50. Lee J, Heng D, Chia KS, Chew SK, Tan BY, Hughes K. Risk factors and incident coronary heart disease in Chinese, Malay and Asian Indian males: the Singapore Cardiovascular Cohort Study. Int J Epidemiol. 2001;30(5):983–8.

    Article  CAS  PubMed  Google Scholar 

  51. Rajadurai J, Arokiasamy J, Pasamanickam K, Shatar A, Lin OM. Coronary artery disease in Asians. Aust N Z J Med. 1992;22(4):345–8.

    Article  CAS  PubMed  Google Scholar 

  52. Abdullah N, Attia J, Oldmeadow C, Scott RJ, Holliday EG. The architecture of risk for type 2 diabetes: understanding Asia in the context of global findings. Int J Endocrinol. 2014.

    Article  PubMed  PubMed Central  Google Scholar 

  53. Irgam K, Reddy BS, Hari SG, Banapuram S, Reddy BM. The genetic susceptibility profile of type 2 diabetes and reflection of its possible role related to reproductive dysfunctions in the southern Indian population of Hyderabad. BMC Med Genom. 2021;14(1):1–13.

    Article  CAS  Google Scholar 

  54. Muslin AJ. Akt2: a critical regulator of cardiomyocyte survival and metabolism. Pediatr Cardiol. 2011;32(3):317–22.

    Article  PubMed  Google Scholar 

  55. Ek AE. Insulin resistance in children and adolescents: mechanisms and clinical effects. Sweden: Karolinska Institutet; 2021.

    Google Scholar 

  56. Egawa K, Sharma PM, Nakashima N, Huang Y, Huver E, Boss GR, et al. Membrane-targeted phosphatidylinositol 3-kinase mimics insulin actions and induces a state of cellular insulin resistance. J Biol Chem. 1999;274(20):14306–14.

    Article  CAS  PubMed  Google Scholar 

  57. Pérez-García A, Torrecilla-Parra M, Fernández-de Frutos M, Martín-Martín Y, Pardo-Marqués V, Ramírez CM. Posttranscriptional regulation of insulin resistance: implications for metabolic diseases. Biomolecules. 2022;12(2):208.

    Article  PubMed  PubMed Central  CAS  Google Scholar 

  58. Suryavanshi SV, Kulkarni YA. NF-κβ: a potential target in the management of vascular complications of diabetes. Front Pharmacol. 2017;8:798.

    Article  PubMed  PubMed Central  CAS  Google Scholar 

  59. Chen Q-J, Lai H-M, Zhao L, Ma Y-T, Li X-M, Zhai H, et al. Association between the NFKB1-94ins/del ATTG polymorphism (rs28362491) and coronary artery disease: a systematic review and meta-analysis. Genet Test Mol Biomarkers. 2016;20(3):105–11.

    Article  CAS  PubMed  Google Scholar 

  60. Verberk SG, Kuiper KL, Lauterbach MA, Latz E, Van den Bossche J. The multifaceted therapeutic value of targeting ATP-citrate lyase in atherosclerosis. Trends Mol Med. 2021;27(12):1095–105.

    Article  CAS  PubMed  Google Scholar 

  61. Chen Z, Yuan W, Liu T, Huang D, Xiang L. Bioinformatics analysis of hepatic gene expression profiles in type 2 diabetes mellitus. Exp Ther Med. 2019;18(6):4303–12.

    CAS  PubMed  PubMed Central  Google Scholar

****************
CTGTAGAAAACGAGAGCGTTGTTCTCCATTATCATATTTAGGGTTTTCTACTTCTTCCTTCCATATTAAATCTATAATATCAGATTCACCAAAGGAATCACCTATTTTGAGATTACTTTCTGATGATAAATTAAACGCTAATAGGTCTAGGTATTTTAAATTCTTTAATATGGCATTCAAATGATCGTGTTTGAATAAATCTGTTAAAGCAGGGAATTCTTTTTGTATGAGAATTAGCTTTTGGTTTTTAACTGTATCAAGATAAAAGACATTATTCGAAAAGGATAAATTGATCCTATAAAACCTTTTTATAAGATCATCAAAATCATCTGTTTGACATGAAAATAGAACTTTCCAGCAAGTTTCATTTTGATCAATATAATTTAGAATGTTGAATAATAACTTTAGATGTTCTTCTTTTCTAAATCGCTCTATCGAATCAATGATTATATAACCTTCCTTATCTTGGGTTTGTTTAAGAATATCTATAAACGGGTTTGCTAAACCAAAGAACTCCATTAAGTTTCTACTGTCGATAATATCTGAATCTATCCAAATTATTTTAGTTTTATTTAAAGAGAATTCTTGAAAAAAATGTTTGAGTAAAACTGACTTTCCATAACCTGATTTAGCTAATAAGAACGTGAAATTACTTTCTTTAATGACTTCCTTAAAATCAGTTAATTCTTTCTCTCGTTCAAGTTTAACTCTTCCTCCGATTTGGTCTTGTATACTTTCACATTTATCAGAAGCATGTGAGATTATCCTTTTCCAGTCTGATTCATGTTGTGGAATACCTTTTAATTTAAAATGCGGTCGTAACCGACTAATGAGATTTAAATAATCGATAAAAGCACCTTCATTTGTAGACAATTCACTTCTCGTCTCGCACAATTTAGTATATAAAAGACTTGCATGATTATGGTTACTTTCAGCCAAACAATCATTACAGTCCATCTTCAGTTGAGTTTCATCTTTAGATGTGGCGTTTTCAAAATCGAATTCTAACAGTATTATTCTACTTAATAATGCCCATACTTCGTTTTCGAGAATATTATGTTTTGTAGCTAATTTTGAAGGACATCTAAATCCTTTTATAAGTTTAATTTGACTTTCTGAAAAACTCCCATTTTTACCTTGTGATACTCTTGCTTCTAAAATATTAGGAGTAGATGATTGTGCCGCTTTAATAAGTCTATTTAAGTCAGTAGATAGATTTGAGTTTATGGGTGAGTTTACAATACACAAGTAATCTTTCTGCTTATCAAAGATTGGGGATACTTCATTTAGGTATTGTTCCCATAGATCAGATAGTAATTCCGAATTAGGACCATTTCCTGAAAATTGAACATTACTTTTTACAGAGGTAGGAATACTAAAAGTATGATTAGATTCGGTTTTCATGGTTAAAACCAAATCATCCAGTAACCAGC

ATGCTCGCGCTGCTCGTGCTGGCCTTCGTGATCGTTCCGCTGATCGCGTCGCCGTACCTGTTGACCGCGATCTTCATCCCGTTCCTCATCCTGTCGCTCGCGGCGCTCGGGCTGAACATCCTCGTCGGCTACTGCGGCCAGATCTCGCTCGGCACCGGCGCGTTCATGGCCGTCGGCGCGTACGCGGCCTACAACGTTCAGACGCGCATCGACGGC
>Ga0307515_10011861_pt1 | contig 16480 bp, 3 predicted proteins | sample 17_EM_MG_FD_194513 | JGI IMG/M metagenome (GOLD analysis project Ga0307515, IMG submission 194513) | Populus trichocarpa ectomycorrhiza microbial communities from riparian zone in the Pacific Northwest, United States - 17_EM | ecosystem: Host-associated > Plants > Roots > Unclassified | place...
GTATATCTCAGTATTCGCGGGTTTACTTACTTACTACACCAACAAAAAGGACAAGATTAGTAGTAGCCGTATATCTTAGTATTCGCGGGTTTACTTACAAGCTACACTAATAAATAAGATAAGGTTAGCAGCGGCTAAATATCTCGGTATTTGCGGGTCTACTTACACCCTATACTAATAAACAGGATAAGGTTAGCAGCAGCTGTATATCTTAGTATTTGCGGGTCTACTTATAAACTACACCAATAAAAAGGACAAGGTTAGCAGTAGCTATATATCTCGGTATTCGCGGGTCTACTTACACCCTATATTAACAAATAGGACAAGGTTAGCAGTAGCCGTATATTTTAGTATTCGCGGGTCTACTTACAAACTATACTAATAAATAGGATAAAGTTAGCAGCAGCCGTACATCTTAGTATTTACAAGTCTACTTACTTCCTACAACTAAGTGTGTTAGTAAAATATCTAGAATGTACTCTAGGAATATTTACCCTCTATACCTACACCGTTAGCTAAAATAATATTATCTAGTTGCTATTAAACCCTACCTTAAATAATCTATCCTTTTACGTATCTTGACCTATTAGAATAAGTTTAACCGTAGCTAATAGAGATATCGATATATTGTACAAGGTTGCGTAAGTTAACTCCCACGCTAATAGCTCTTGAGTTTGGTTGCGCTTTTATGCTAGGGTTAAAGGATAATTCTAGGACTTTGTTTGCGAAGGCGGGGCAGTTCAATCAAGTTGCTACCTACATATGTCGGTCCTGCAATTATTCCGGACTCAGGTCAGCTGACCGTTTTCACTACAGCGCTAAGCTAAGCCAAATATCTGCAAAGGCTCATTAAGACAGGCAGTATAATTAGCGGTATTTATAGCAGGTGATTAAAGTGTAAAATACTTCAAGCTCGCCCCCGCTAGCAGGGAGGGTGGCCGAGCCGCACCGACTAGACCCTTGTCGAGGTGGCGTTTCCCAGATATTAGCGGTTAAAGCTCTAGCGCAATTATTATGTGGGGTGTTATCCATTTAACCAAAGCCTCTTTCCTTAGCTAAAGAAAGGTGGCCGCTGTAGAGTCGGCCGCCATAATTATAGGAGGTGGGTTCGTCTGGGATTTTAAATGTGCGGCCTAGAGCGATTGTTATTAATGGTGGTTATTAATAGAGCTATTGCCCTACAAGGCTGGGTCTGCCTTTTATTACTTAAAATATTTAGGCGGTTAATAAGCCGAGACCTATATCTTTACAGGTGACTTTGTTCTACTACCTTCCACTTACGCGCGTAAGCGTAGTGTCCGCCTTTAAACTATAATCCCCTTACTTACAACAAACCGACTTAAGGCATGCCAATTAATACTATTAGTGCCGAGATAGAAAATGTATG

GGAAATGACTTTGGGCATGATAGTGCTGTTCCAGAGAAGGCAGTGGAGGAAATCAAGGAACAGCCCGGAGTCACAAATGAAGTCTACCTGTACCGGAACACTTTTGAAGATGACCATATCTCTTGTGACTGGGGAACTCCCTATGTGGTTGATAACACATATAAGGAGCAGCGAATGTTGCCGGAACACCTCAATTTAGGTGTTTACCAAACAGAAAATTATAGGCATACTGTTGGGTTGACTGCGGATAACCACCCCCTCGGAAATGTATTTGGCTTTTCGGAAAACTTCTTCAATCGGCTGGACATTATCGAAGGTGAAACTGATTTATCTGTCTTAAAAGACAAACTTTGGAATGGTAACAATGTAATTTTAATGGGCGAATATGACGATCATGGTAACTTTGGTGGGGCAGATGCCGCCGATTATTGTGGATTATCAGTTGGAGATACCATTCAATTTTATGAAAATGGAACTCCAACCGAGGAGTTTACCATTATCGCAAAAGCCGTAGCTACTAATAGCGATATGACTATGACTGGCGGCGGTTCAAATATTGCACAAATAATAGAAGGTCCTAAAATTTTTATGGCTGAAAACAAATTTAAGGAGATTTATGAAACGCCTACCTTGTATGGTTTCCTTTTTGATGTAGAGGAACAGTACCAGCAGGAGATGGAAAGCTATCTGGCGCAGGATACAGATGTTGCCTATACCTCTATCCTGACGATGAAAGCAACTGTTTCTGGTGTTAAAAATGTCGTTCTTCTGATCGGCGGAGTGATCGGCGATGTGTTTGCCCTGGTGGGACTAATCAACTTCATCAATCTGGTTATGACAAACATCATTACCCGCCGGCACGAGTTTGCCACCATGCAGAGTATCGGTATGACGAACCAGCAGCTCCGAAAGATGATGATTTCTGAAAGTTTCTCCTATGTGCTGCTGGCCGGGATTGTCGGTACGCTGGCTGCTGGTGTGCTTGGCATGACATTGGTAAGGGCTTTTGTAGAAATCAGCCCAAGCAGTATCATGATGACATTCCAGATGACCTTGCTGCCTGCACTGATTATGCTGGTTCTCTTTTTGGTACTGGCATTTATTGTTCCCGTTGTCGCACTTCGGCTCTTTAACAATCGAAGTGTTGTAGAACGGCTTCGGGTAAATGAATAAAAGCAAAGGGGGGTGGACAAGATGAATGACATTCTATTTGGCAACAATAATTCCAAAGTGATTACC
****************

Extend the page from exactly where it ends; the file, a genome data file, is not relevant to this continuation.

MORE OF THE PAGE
62. Liu M, Jiang S, Ma Y, Ma J, Hassan W, Shang J. Peripheral-blood gene expression profiling studies for coronary artery disease and its severity in Xinjiang population in China. Lipids Health Dis. 2018;17(1):154.

    Article  PubMed  PubMed Central  CAS  Google Scholar 

  63. Madkour MM, Anbar HS, El-Gamal MI. Current status and future prospects of p38α/MAPK14 kinase and its inhibitors. Eur J Med Chem. 2021;213: 113216.

    Article  CAS  PubMed  Google Scholar 

  64. Qi Y, Xu Z, Zhu Q, Thomas C, Kumar R, Feng H, et al. Myocardial loss of IRS1 and IRS2 causes heart failure and is controlled by p38α MAPK during insulin resistance. Diabetes. 2013;62(11):3887–900.

    Article  CAS  PubMed  PubMed Central  Google Scholar 

  65. Huang X, Vaag A, Hansson M, Groop L. Down-regulation of insulin receptor substrates (IRS)-1 and IRS-2 and Src homologous and collagen-like protein Shc gene expression by insulin in skeletal muscle is not associated with insulin resistance or type 2 diabetes. J Clin Endocrinol Metab. 2002;87(1):255–9.

    Article  CAS  PubMed  Google Scholar 

  66. O’Reilly CL, Uranga S, Fluckey JD. Culprits or consequences: Understanding the metabolic dysregulation of muscle in diabetes. World J Biol Chem. 2021;12(5):70.

    Article  PubMed  PubMed Central  Google Scholar 

  67. Jiménez-Navarro MF, Bueno H, Alvarez-Sala L, Rodríguez-Losada N, Andrés V, González-Navarro H. Insulin receptor substrate-1 expression is increased in circulating leukocytes of patients with acute coronary syndrome. Int Sch Res Not. 2011.

    Article  Google Scholar 

  68. del Rincon J-P, Iida K, Gaylinn BD, McCurdy CE, Leitner JW, Barbour LA, et al. Growth hormone regulation of p85α expression and phosphoinositide 3-kinase activity in adipose tissue: mechanism for growth hormone-mediated insulin resistance. Diabetes. 2007;56(6):1638–46.

    Article  PubMed  CAS  Google Scholar 

  69. Mahmoud AM. An overview of epigenetics in obesity: the role of lifestyle and therapeutic interventions. Int J Mol Sci. 2022;23(3):1341.

    Article  CAS  PubMed  PubMed Central  Google Scholar 

  70. Zhao X, Luan Y-Z, Zuo X, Chen Y-D, Qin J, Jin L, et al. Identification of risk pathways and functional modules for coronary artery disease based on genome-wide SNP data. Genom Proteom Bioinform. 2016;14(6):349–56.

    Article  Google Scholar